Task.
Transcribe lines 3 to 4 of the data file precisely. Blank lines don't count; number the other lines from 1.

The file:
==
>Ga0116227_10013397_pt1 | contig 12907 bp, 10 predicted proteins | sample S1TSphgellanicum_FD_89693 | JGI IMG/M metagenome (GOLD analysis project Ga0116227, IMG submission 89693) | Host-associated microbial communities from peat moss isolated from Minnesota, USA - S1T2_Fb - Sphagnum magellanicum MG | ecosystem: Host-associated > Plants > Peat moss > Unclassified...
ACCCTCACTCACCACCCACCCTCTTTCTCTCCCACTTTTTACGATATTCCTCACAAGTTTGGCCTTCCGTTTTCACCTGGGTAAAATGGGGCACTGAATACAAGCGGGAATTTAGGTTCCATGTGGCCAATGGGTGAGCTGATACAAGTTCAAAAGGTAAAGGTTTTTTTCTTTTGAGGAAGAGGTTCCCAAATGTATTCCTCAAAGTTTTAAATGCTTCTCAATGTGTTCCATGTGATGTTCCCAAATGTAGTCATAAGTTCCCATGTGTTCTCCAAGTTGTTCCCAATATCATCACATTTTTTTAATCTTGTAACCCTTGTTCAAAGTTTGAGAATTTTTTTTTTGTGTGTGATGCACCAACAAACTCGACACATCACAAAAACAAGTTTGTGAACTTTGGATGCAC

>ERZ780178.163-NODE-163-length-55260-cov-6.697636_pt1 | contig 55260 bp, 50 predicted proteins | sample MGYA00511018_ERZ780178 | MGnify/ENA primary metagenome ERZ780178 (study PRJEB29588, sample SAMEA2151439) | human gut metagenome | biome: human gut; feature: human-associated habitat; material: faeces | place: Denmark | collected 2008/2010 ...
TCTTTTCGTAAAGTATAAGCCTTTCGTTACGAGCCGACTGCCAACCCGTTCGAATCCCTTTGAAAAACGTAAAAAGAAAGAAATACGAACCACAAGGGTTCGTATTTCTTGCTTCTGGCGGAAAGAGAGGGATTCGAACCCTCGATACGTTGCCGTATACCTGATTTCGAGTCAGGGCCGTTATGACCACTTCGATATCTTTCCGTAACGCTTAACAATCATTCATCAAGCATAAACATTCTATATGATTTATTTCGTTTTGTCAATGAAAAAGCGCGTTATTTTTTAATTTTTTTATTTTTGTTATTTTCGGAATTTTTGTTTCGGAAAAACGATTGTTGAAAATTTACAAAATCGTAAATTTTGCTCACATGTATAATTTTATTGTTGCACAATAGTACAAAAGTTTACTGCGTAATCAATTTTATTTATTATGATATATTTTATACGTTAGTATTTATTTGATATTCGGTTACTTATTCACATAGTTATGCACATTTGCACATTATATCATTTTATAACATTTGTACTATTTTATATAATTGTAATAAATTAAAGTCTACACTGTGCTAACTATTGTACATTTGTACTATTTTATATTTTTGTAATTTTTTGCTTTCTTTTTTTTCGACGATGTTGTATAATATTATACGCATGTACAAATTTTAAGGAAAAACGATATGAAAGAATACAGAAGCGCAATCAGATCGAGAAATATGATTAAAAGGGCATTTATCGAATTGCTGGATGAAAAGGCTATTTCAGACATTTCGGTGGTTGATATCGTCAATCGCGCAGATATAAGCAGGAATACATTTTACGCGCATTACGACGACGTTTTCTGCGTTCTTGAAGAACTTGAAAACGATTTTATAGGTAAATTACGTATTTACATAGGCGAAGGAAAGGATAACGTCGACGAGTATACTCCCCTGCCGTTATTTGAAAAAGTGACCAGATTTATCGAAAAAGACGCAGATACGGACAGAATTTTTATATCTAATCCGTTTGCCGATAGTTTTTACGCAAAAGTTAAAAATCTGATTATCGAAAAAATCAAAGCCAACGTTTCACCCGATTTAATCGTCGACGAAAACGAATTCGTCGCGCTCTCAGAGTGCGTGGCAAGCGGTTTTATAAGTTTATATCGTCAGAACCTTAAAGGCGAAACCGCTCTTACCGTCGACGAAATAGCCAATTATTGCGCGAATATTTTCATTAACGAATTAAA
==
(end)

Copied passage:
>ERZ780178.163-NODE-163-length-55260-cov-6.697636_pt1 | contig 55260 bp, 50 predicted proteins | sample MGYA00511018_ERZ780178 | MGnify/ENA primary metagenome ERZ780178 (study PRJEB29588, sample SAMEA2151439) | human gut metagenome | biome: human gut; feature: human-associated habitat; material: faeces | place: Denmark | collected 2008/2010 ...
TCTTTTCGTAAAGTATAAGCCTTTCGTTACGAGCCGACTGCCAACCCGTTCGAATCCCTTTGAAAAACGTAAAAAGAAAGAAATACGAACCACAAGGGTTCGTATTTCTTGCTTCTGGCGGAAAGAGAGGGATTCGAACCCTCGATACGTTGCCGTATACCTGATTTCGAGTCAGGGCCGTTATGACCACTTCGATATCTTTCCGTAACGCTTAACAATCATTCATCAAGCATAAACATTCTATATGATTTATTTCGTTTTGTCAATGAAAAAGCGCGTTATTTTTTAATTTTTTTATTTTTGTTATTTTCGGAATTTTTGTTTCGGAAAAACGATTGTTGAAAATTTACAAAATCGTAAATTTTGCTCACATGTATAATTTTATTGTTGCACAATAGTACAAAAGTTTACTGCGTAATCAATTTTATTTATTATGATATATTTTATACGTTAGTATTTATTTGATATTCGGTTACTTATTCACATAGTTATGCACATTTGCACATTATATCATTTTATAACATTTGTACTATTTTATATAATTGTAATAAATTAAAGTCTACACTGTGCTAACTATTGTACATTTGTACTATTTTATATTTTTGTAATTTTTTGCTTTCTTTTTTTTCGACGATGTTGTATAATATTATACGCATGTACAAATTTTAAGGAAAAACGATATGAAAGAATACAGAAGCGCAATCAGATCGAGAAATATGATTAAAAGGGCATTTATCGAATTGCTGGATGAAAAGGCTATTTCAGACATTTCGGTGGTTGATATCGTCAATCGCGCAGATATAAGCAGGAATACATTTTACGCGCATTACGACGACGTTTTCTGCGTTCTTGAAGAACTTGAAAACGATTTTATAGGTAAATTACGTATTTACATAGGCGAAGGAAAGGATAACGTCGACGAGTATACTCCCCTGCCGTTATTTGAAAAAGTGACCAGATTTATCGAAAAAGACGCAGATACGGACAGAATTTTTATATCTAATCCGTTTGCCGATAGTTTTTACGCAAAAGTTAAAAATCTGATTATCGAAAAAATCAAAGCCAACGTTTCACCCGATTTAATCGTCGACGAAAACGAATTCGTCGCGCTCTCAGAGTGCGTGGCAAGCGGTTTTATAAGTTTATATCGTCAGAACCTTAAAGGCGAAACCGCTCTTACCGTCGACGAAATAGCCAATTATTGCGCGAATATTTTCATTAACGAATTAAA